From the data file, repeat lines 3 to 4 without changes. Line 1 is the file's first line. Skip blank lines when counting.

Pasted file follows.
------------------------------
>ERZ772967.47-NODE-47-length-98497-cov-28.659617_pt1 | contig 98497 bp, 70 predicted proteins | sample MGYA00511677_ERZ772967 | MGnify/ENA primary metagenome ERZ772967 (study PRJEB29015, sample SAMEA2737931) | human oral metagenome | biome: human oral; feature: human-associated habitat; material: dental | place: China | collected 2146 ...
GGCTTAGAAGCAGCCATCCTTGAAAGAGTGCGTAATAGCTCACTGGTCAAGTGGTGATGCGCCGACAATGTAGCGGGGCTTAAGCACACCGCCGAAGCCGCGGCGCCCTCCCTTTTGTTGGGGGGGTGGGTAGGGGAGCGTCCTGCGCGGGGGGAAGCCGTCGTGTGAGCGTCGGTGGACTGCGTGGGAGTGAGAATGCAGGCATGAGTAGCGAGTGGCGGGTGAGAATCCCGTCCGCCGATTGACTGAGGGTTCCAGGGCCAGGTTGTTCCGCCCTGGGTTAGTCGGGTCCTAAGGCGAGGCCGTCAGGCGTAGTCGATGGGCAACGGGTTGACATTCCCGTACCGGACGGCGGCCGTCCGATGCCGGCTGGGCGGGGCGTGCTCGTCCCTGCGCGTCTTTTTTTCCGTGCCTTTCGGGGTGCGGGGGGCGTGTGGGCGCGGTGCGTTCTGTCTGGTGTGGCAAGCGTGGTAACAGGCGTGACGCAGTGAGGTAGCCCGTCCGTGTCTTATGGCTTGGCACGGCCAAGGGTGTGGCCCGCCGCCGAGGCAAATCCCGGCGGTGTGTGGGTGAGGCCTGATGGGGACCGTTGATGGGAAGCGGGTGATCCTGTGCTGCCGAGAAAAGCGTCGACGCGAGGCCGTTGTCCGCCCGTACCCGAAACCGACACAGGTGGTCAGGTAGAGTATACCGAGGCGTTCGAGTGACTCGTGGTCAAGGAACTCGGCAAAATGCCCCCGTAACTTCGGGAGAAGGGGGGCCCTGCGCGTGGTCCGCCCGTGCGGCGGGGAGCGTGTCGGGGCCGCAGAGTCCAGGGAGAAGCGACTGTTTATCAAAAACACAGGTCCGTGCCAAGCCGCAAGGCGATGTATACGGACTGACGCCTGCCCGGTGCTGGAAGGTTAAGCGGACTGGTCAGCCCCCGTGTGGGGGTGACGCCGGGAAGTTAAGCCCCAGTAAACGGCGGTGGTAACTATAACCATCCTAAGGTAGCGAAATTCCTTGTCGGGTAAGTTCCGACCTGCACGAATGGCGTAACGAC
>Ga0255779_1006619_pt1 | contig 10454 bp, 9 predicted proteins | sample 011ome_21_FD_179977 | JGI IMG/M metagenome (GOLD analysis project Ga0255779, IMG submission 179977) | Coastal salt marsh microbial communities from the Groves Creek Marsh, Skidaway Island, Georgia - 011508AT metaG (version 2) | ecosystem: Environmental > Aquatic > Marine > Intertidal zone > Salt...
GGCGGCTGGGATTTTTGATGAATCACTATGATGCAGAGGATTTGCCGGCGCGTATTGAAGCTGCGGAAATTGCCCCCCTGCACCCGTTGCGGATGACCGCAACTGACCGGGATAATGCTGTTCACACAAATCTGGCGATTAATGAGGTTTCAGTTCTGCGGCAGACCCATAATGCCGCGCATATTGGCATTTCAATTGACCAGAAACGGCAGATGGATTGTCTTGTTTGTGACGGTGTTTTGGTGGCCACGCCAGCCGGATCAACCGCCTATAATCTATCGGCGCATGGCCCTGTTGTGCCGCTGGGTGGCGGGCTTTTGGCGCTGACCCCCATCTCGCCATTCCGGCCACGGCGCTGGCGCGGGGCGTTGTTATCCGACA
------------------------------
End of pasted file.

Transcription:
>Ga0255779_1006619_pt1 | contig 10454 bp, 9 predicted proteins | sample 011ome_21_FD_179977 | JGI IMG/M metagenome (GOLD analysis project Ga0255779, IMG submission 179977) | Coastal salt marsh microbial communities from the Groves Creek Marsh, Skidaway Island, Georgia - 011508AT metaG (version 2) | ecosystem: Environmental > Aquatic > Marine > Intertidal zone > Salt...
GGCGGCTGGGATTTTTGATGAATCACTATGATGCAGAGGATTTGCCGGCGCGTATTGAAGCTGCGGAAATTGCCCCCCTGCACCCGTTGCGGATGACCGCAACTGACCGGGATAATGCTGTTCACACAAATCTGGCGATTAATGAGGTTTCAGTTCTGCGGCAGACCCATAATGCCGCGCATATTGGCATTTCAATTGACCAGAAACGGCAGATGGATTGTCTTGTTTGTGACGGTGTTTTGGTGGCCACGCCAGCCGGATCAACCGCCTATAATCTATCGGCGCATGGCCCTGTTGTGCCGCTGGGTGGCGGGCTTTTGGCGCTGACCCCCATCTCGCCATTCCGGCCACGGCGCTGGCGCGGGGCGTTGTTATCCGACA